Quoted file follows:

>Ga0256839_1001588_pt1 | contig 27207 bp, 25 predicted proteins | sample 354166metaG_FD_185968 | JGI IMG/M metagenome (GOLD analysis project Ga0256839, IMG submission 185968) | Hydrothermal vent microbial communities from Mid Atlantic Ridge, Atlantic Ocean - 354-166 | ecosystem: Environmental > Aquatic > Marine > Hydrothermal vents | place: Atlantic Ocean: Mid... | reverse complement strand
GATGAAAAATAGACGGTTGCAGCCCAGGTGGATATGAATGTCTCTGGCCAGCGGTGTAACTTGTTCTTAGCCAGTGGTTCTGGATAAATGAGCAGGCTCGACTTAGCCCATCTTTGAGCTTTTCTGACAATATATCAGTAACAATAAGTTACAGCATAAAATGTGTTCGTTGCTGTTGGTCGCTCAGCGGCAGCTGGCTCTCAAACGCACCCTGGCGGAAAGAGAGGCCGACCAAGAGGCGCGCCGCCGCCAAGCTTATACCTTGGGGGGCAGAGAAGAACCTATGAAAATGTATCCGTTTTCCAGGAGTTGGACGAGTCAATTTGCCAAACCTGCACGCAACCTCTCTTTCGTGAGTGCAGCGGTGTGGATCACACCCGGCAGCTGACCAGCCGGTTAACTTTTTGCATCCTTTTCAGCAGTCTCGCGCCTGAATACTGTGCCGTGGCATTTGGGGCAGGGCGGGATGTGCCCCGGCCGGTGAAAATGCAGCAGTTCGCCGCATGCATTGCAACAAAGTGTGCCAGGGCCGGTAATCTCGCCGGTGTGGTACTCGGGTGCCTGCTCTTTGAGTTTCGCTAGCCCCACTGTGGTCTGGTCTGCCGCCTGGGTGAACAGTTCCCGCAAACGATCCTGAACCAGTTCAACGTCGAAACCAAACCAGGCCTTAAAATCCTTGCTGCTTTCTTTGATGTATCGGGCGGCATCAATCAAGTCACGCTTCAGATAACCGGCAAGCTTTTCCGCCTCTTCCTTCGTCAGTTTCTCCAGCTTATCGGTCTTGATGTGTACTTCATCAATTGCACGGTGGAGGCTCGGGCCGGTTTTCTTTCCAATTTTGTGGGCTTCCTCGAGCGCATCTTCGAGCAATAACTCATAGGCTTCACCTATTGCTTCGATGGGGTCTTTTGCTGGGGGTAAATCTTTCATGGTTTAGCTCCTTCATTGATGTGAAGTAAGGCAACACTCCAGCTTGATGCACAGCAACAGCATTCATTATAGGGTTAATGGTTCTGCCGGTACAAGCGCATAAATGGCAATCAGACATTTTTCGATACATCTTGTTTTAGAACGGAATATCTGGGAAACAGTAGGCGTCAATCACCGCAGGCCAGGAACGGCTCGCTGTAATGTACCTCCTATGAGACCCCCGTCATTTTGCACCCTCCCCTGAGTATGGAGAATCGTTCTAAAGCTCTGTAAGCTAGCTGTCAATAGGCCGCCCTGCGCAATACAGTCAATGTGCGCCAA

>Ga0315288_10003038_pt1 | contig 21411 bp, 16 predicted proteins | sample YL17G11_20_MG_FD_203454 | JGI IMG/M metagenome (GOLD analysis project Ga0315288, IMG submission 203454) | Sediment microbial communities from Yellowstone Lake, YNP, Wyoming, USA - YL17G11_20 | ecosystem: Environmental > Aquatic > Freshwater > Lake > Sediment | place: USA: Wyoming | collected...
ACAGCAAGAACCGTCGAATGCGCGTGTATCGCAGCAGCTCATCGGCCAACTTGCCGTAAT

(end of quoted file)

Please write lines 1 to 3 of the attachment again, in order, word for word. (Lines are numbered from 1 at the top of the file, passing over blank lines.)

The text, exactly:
>Ga0256839_1001588_pt1 | contig 27207 bp, 25 predicted proteins | sample 354166metaG_FD_185968 | JGI IMG/M metagenome (GOLD analysis project Ga0256839, IMG submission 185968) | Hydrothermal vent microbial communities from Mid Atlantic Ridge, Atlantic Ocean - 354-166 | ecosystem: Environmental > Aquatic > Marine > Hydrothermal vents | place: Atlantic Ocean: Mid... | reverse complement strand
GATGAAAAATAGACGGTTGCAGCCCAGGTGGATATGAATGTCTCTGGCCAGCGGTGTAACTTGTTCTTAGCCAGTGGTTCTGGATAAATGAGCAGGCTCGACTTAGCCCATCTTTGAGCTTTTCTGACAATATATCAGTAACAATAAGTTACAGCATAAAATGTGTTCGTTGCTGTTGGTCGCTCAGCGGCAGCTGGCTCTCAAACGCACCCTGGCGGAAAGAGAGGCCGACCAAGAGGCGCGCCGCCGCCAAGCTTATACCTTGGGGGGCAGAGAAGAACCTATGAAAATGTATCCGTTTTCCAGGAGTTGGACGAGTCAATTTGCCAAACCTGCACGCAACCTCTCTTTCGTGAGTGCAGCGGTGTGGATCACACCCGGCAGCTGACCAGCCGGTTAACTTTTTGCATCCTTTTCAGCAGTCTCGCGCCTGAATACTGTGCCGTGGCATTTGGGGCAGGGCGGGATGTGCCCCGGCCGGTGAAAATGCAGCAGTTCGCCGCATGCATTGCAACAAAGTGTGCCAGGGCCGGTAATCTCGCCGGTGTGGTACTCGGGTGCCTGCTCTTTGAGTTTCGCTAGCCCCACTGTGGTCTGGTCTGCCGCCTGGGTGAACAGTTCCCGCAAACGATCCTGAACCAGTTCAACGTCGAAACCAAACCAGGCCTTAAAATCCTTGCTGCTTTCTTTGATGTATCGGGCGGCATCAATCAAGTCACGCTTCAGATAACCGGCAAGCTTTTCCGCCTCTTCCTTCGTCAGTTTCTCCAGCTTATCGGTCTTGATGTGTACTTCATCAATTGCACGGTGGAGGCTCGGGCCGGTTTTCTTTCCAATTTTGTGGGCTTCCTCGAGCGCATCTTCGAGCAATAACTCATAGGCTTCACCTATTGCTTCGATGGGGTCTTTTGCTGGGGGTAAATCTTTCATGGTTTAGCTCCTTCATTGATGTGAAGTAAGGCAACACTCCAGCTTGATGCACAGCAACAGCATTCATTATAGGGTTAATGGTTCTGCCGGTACAAGCGCATAAATGGCAATCAGACATTTTTCGATACATCTTGTTTTAGAACGGAATATCTGGGAAACAGTAGGCGTCAATCACCGCAGGCCAGGAACGGCTCGCTGTAATGTACCTCCTATGAGACCCCCGTCATTTTGCACCCTCCCCTGAGTATGGAGAATCGTTCTAAAGCTCTGTAAGCTAGCTGTCAATAGGCCGCCCTGCGCAATACAGTCAATGTGCGCCAA

>Ga0315288_10003038_pt1 | contig 21411 bp, 16 predicted proteins | sample YL17G11_20_MG_FD_203454 | JGI IMG/M metagenome (GOLD analysis project Ga0315288, IMG submission 203454) | Sediment microbial communities from Yellowstone Lake, YNP, Wyoming, USA - YL17G11_20 | ecosystem: Environmental > Aquatic > Freshwater > Lake > Sediment | place: USA: Wyoming | collected...